“I'm a first-generation college student from a place where I didn't have a lot of college graduates to look to. That made navigating higher education and the research enterprise difficult. FUERTE provides an infrastructure of support and sponsorship that recognizes the need to fill those gaps.” 

Children and Community Influence

Benjamin Aceves is an assistant professor in the Division of Health Promotion and Behavioral Sciences at the School of Public Health. His FUERTE research focuses on addressing social factors influencing access to care among Latinx populations, specifically those living with chronic diseases.  

 

Nicolas Lopez-Galvez is an assistant professor of environmental health at the School of Public Health. He credits his experience as a first-generation Latino immigrant in the U.S. as influencing his commitment to addressing environmental justice issues and health disparities in minority populations.

His study examines the health impact of carcinogen exposure  to children living near the U.S.-Mexico border in Imperial County. Children in Imperial County are seen in the emergency room for asthma-related conditions at a rate three times higher than the average rate for other children in California. His pilot project aims to determine the levels of pesticide exposure children living in the border region experience and investigate any potential neurodevelopmental issues associated with exposure. 

Environmental Health in Imperial Valley

Three SDSU FUERTE researchers affiliated with the School of Public Health are joining the faculty at SDSU Imperial Valley. The group is focused on addressing environmental health in underserved communities, including communities along the border region.

Environmental health researcher Miguel Zavala joins SDSU IV as an associate professor. He uses tools to track air pollution — including mathematical and computational models and field-based studies that assess the impact of pollution on human health — and studies the association between air pollution and public policy. During COVID-19, Zavala looked at how COVID-19, and subsequent changes in daily human activity, affected air quality. 

“I am inspired by how SDSU FUERTE is strongly committed to research in health disparities and environmental justice in underserved communities. That’s really unique and not something you can find everywhere. We are addressing real problems that matter to people and communities,” said Zavala.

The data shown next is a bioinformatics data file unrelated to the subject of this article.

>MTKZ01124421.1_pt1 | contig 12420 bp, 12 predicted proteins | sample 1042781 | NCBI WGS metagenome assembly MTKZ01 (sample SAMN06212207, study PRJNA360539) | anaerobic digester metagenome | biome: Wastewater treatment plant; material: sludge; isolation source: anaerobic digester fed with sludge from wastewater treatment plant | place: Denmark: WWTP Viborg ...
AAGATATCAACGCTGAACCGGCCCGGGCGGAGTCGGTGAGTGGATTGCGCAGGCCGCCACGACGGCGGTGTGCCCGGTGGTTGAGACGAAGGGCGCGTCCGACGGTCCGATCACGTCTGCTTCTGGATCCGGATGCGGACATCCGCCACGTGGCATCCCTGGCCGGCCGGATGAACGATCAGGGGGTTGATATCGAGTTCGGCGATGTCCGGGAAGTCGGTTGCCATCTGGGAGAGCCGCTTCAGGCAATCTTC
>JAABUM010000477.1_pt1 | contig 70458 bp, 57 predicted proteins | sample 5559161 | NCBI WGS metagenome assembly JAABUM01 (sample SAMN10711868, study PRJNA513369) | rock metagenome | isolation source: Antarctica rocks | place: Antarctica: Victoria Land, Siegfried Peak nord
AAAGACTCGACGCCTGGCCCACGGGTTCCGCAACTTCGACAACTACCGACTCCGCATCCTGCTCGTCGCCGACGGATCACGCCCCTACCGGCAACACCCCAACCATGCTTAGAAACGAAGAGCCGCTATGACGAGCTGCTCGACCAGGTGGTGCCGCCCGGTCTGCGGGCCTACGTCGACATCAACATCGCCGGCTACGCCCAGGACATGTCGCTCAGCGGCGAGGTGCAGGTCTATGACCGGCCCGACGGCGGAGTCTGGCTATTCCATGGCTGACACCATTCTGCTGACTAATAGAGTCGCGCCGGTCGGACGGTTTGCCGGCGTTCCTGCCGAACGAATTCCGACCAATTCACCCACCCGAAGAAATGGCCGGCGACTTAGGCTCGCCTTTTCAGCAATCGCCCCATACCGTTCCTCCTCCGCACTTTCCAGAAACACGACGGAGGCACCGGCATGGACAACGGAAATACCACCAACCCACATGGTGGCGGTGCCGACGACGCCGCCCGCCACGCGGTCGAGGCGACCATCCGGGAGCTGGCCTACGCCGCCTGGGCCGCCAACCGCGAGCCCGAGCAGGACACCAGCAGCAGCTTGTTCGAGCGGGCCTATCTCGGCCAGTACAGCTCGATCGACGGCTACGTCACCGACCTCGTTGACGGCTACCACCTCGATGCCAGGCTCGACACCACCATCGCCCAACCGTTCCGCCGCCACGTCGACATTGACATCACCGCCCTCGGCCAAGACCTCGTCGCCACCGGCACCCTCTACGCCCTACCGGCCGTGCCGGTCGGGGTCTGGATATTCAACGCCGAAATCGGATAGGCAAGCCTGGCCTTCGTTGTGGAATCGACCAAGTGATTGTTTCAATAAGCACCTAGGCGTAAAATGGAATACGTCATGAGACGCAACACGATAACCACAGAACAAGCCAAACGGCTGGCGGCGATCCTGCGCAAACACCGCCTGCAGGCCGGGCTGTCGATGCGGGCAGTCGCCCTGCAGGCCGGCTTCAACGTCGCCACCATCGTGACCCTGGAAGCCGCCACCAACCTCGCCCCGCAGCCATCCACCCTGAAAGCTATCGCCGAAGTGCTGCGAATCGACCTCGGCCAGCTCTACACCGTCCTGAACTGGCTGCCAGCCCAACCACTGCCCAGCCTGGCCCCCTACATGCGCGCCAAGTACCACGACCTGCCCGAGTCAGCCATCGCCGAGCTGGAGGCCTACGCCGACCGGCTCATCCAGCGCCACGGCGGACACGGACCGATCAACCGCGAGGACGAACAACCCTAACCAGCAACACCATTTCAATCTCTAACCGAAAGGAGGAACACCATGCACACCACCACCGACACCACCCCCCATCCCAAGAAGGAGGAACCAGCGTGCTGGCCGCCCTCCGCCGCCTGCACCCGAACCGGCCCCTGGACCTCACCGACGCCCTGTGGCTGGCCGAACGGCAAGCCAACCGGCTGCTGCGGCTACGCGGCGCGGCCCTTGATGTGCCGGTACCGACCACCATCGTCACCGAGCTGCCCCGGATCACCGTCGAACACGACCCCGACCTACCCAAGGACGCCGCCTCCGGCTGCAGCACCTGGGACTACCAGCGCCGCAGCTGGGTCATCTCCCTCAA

“I want to understand more about how factors like dust in the air, biomass burning, traffic emissions at the border, and insecticides from agriculture impact the local community,” Zavala continued. “How prevalent is exposure, what are the impacts of these pollutants and how can we change policy to improve health?”

Environmental toxicologist Linda Lara-Jacobo joins SDSU IV as an assistant professor. Her research focuses on the surveillance of contaminants in wastewater, including pharmaceuticals, personal care products, nanoparticles, flame retardants and pesticides. Tracking contaminants is a critical first step in understanding how environmental threats impact a population, and mitigating those threats in the future. 

Wastewater surveillance can also help researchers track disease.  

“You can track so many things through water: cancer biomarkers, tuberculosis proteins, or using RNA and DNA to identify viruses like COVID-19, monkeypox and the flu,” said Lara-Jacobo. “That allows you to predict and track outbreaks — because oftentimes you can see problems in the wastewater before the community displays symptoms.”

Environmental health researcher Kai-Chung Cheng will join SDSU IV as an assistant professor in the spring. Chen measures and models indoor air quality, looking at issues like secondhand smoke intrusion and major traffic emissions.


“SDSU FUERTE researchers working at SDSU IV have a concerted focus on improving the health of underserved communities, and how issues of environmental health, inequities and environmental justice have an outsized negative impact on these communities,” said social work and SDSU FUERTE co-leader María Luisa Zúñiga.